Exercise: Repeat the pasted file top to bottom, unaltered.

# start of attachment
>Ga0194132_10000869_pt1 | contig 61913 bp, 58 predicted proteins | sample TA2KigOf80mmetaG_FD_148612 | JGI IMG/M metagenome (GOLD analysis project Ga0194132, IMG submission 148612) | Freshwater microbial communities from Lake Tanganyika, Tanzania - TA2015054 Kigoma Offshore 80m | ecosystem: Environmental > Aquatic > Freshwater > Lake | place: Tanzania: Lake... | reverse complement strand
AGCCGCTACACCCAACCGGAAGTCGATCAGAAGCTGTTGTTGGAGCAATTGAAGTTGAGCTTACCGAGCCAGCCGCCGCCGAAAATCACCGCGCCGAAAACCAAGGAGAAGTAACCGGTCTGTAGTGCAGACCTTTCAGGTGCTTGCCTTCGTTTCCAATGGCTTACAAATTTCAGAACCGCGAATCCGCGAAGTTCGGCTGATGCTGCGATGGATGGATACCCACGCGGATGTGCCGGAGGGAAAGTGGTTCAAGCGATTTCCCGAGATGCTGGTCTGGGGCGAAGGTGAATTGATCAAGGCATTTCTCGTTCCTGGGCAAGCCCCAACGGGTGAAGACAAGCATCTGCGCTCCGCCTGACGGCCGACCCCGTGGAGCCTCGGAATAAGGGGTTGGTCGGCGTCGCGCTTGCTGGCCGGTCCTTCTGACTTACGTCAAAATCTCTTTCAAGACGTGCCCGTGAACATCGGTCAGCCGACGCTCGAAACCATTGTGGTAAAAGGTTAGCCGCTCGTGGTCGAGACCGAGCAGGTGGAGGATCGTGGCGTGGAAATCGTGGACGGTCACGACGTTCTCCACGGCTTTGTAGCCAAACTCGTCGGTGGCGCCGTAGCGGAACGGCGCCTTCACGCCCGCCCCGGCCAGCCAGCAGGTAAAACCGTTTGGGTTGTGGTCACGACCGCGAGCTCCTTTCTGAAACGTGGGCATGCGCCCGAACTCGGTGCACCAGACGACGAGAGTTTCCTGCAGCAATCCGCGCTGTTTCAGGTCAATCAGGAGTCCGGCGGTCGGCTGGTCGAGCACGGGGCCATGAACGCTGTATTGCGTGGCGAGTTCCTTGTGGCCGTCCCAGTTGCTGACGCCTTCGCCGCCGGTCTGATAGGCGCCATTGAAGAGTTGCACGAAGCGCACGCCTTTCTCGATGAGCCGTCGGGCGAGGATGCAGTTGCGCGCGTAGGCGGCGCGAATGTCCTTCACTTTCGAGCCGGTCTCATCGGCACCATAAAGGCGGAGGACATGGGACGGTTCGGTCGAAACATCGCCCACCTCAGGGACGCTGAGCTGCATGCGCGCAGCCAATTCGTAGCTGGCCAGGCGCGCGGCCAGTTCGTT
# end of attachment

>Ga0194132_10000869_pt1 | contig 61913 bp, 58 predicted proteins | sample TA2KigOf80mmetaG_FD_148612 | JGI IMG/M metagenome (GOLD analysis project Ga0194132, IMG submission 148612) | Freshwater microbial communities from Lake Tanganyika, Tanzania - TA2015054 Kigoma Offshore 80m | ecosystem: Environmental > Aquatic > Freshwater > Lake | place: Tanzania: Lake... | reverse complement strand
AGCCGCTACACCCAACCGGAAGTCGATCAGAAGCTGTTGTTGGAGCAATTGAAGTTGAGCTTACCGAGCCAGCCGCCGCCGAAAATCACCGCGCCGAAAACCAAGGAGAAGTAACCGGTCTGTAGTGCAGACCTTTCAGGTGCTTGCCTTCGTTTCCAATGGCTTACAAATTTCAGAACCGCGAATCCGCGAAGTTCGGCTGATGCTGCGATGGATGGATACCCACGCGGATGTGCCGGAGGGAAAGTGGTTCAAGCGATTTCCCGAGATGCTGGTCTGGGGCGAAGGTGAATTGATCAAGGCATTTCTCGTTCCTGGGCAAGCCCCAACGGGTGAAGACAAGCATCTGCGCTCCGCCTGACGGCCGACCCCGTGGAGCCTCGGAATAAGGGGTTGGTCGGCGTCGCGCTTGCTGGCCGGTCCTTCTGACTTACGTCAAAATCTCTTTCAAGACGTGCCCGTGAACATCGGTCAGCCGACGCTCGAAACCATTGTGGTAAAAGGTTAGCCGCTCGTGGTCGAGACCGAGCAGGTGGAGGATCGTGGCGTGGAAATCGTGGACGGTCACGACGTTCTCCACGGCTTTGTAGCCAAACTCGTCGGTGGCGCCGTAGCGGAACGGCGCCTTCACGCCCGCCCCGGCCAGCCAGCAGGTAAAACCGTTTGGGTTGTGGTCACGACCGCGAGCTCCTTTCTGAAACGTGGGCATGCGCCCGAACTCGGTGCACCAGACGACGAGAGTTTCCTGCAGCAATCCGCGCTGTTTCAGGTCAATCAGGAGTCCGGCGGTCGGCTGGTCGAGCACGGGGCCATGAACGCTGTATTGCGTGGCGAGTTCCTTGTGGCCGTCCCAGTTGCTGACGCCTTCGCCGCCGGTCTGATAGGCGCCATTGAAGAGTTGCACGAAGCGCACGCCTTTCTCGATGAGCCGTCGGGCGAGGATGCAGTTGCGCGCGTAGGCGGCGCGAATGTCCTTCACTTTCGAGCCGGTCTCATCGGCACCATAAAGGCGGAGGACATGGGACGGTTCGGTCGAAACATCGCCCACCTCAGGGACGCTGAGCTGCATGCGCGCAGCCAATTCGTAGCTGGCCAGGCGCGCGGCCAGTTCGTT